Hallo, Aro is a series of flash fiction stories about allosexual aromantic characters navigating friendship, sexual attraction, aromanticism and the weight of amatonormative expectation.
Contains: A genderless allo-aro person contemplating the problem of how to tell hir best friend that ze wishes for a sexual queerplatonic relationship.
Length: 539 words / 2 PDF pages.
Advisory: Depiction of amatonormativity in social discussions about relationships and relationship experiences.
Is it “aay-romantic” or “arrow-mantic”? What if she hears “I’m a romantic” instead of “I’m aromantic”? What if she says “isn’t that just friendship” or “that can’t be real” or, worst of all, “I’m looking for something more”?
Ze doesn’t feel the want when they’re together.
Saturday afternoons at the cafe comprise exhalations on demanding bosses, unfair assignments, games of Dungeons and Dragons, criticisms of fictional love triangles. It sneaks up on hir after, alone in bed, when ze remembers how she smacks the table when excited or the loose curls framing her bright face. Curiosities, then, plague hir: how soft will her stubbled jaw feel against hir skin? Will she laugh as deeply and warmly in private as she does in public? What if, next time, ze asks…?
She isn’t seeing anyone. Ze knows that she has few limits on her attraction, a shape of pansexuality that encompasses hir genderlessness. Sometimes, when her sable eyes linger on hir face, ze wonders.
What if ze asks…?
She speaks, on those Saturday afternoons, of old paramours, of her affection for kisses and hand-clasped walks under moonlight. She needs to be loved and feel loved, and her words encapsulate that desire in the usual, natural assumption. Romance.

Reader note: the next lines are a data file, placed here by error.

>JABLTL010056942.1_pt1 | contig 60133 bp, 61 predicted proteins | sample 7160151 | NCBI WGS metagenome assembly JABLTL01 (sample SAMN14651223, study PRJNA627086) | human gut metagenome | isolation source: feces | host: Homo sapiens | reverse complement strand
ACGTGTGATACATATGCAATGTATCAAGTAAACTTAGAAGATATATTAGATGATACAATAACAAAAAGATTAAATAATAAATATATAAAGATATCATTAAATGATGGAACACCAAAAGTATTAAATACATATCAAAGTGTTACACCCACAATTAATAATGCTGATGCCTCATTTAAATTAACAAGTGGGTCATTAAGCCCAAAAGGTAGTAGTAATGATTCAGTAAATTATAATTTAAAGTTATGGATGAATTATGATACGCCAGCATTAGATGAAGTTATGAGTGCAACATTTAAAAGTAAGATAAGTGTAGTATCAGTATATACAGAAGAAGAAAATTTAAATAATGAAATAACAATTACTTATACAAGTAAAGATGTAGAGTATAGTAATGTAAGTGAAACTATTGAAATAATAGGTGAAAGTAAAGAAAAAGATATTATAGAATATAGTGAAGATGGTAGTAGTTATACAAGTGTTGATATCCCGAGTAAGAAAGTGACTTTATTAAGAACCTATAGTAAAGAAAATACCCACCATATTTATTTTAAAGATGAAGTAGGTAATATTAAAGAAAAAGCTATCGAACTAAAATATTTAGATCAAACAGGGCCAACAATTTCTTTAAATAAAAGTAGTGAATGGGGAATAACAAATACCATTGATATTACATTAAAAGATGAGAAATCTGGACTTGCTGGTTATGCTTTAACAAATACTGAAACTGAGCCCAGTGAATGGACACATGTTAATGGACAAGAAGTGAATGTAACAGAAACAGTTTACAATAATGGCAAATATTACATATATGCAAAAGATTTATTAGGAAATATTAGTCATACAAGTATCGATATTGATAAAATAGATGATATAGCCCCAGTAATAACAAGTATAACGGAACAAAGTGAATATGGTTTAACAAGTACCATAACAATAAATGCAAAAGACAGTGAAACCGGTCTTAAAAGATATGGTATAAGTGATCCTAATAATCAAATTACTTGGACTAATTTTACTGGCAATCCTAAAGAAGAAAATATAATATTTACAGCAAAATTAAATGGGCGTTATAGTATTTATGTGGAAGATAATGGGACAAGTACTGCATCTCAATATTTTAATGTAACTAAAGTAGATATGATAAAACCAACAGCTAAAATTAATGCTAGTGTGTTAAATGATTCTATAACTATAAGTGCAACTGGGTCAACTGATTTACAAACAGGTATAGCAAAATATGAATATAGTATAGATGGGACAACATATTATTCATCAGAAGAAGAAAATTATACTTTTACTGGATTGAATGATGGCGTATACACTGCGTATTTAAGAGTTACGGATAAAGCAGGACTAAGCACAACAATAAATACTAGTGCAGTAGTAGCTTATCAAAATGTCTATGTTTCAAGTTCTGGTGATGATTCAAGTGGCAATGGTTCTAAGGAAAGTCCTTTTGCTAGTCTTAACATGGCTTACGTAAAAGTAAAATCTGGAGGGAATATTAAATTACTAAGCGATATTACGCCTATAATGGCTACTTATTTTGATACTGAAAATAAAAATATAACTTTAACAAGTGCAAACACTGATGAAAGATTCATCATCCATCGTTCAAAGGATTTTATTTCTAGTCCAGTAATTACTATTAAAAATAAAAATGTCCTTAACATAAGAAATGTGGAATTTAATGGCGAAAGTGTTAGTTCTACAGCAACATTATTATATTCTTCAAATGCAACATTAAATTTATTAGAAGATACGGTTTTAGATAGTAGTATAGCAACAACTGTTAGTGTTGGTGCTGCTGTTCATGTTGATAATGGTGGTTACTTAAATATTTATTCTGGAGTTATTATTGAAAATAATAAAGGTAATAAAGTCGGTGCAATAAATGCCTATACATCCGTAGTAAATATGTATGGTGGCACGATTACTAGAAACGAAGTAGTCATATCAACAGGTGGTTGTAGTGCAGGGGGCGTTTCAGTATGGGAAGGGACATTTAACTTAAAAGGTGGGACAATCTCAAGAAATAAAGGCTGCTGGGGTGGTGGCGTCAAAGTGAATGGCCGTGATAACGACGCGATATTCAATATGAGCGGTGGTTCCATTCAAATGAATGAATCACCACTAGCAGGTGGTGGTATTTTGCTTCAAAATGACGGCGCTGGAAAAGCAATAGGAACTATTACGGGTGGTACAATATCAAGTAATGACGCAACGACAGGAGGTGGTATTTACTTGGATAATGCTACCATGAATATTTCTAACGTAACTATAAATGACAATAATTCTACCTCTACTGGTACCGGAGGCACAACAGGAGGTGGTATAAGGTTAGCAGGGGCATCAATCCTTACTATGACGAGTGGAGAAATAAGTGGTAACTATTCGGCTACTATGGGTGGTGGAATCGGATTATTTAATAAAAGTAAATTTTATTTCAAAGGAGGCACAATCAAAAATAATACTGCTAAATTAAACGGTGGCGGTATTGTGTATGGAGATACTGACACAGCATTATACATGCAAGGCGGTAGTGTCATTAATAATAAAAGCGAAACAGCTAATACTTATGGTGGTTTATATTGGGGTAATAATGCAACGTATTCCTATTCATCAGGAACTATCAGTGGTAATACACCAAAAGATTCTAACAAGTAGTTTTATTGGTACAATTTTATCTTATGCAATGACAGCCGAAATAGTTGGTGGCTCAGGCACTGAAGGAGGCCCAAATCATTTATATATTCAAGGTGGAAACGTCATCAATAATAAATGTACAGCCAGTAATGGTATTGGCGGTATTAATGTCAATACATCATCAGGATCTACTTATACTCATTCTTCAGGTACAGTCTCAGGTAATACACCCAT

Ze wants what they have now with one addition: a bed, its twisted sheets dangling over the floor, socks and jeans lying in discarded mounds. Skin brushing skin, a closeness in any way they care to come together, a closeness void of the fear that their intimacy will turn into something ze doesn’t feel or understand.
What if ze asks…?
Explanations, then: hir intent and desire shaped by plain words so that, this time, none will mistake hir. Say the word, aromantic, with hopeful explanations. Say the words, friends with benefits, with laughter after so she knows it isn’t quite truth, but ze owns no common phrase to express what ze yearns for. Say the words, I don’t experience romantic attraction, with hir fingers crossed under the table. Say the word, queerplatonic, with a heart-pounding hope that she’ll still see the person with whom she shares, each Saturday, a chocolate-chip muffin and an apple cake.
Say the words. Is it aay-romantic or arrow-mantic? What if she hears I’m a romantic instead of I’m aromantic? What if she says isn’t that just friendship or that can’t be real or, worst of all, I’m looking for something more?
Hir fingers dance over keys without hesitation, setting that dangerous word free into cyberspace. Online, ze is bold and defiant, hir pride cloaked in green, the word unquestioned. It’s hirs when framed as black sans-serif characters on a white background.
The word hasn’t touched hir lips and tongue. Ze hasn’t gleaned it in any form of communication not delivered by text on a backlit screen.
What if ze asks…?
Saturdays shine bright in the week’s crown, those afternoons spent with the friend of hir heart. Yet ze thinks of magazine articles and breakfast morning shows: psychologists and relationship coaches telling disappointed lovers to drop the partner who can’t give the something more of a romantic union. Romance, somehow, means maturity and togetherness, its lack a fault to be rectified or discarded.
Why should she feel any different, when ze isn’t sure that ze does?
What if ze asks … and ze loses her?
Alone in hir bed, wanting, ze wonders how many more Saturdays will pass until ze finds the courage to say the word.
K. A. Cook is an abrosexual, aromantic, genderless, autistic, queer adult who experiences chronic pain and mental illness. Ze writes creative non-fiction, personal essays and novels about the above on the philosophy that if the universe is going to make life interesting, ze may as well make interesting art. Ze can be found online at Queer Without Gender and @aroworlds.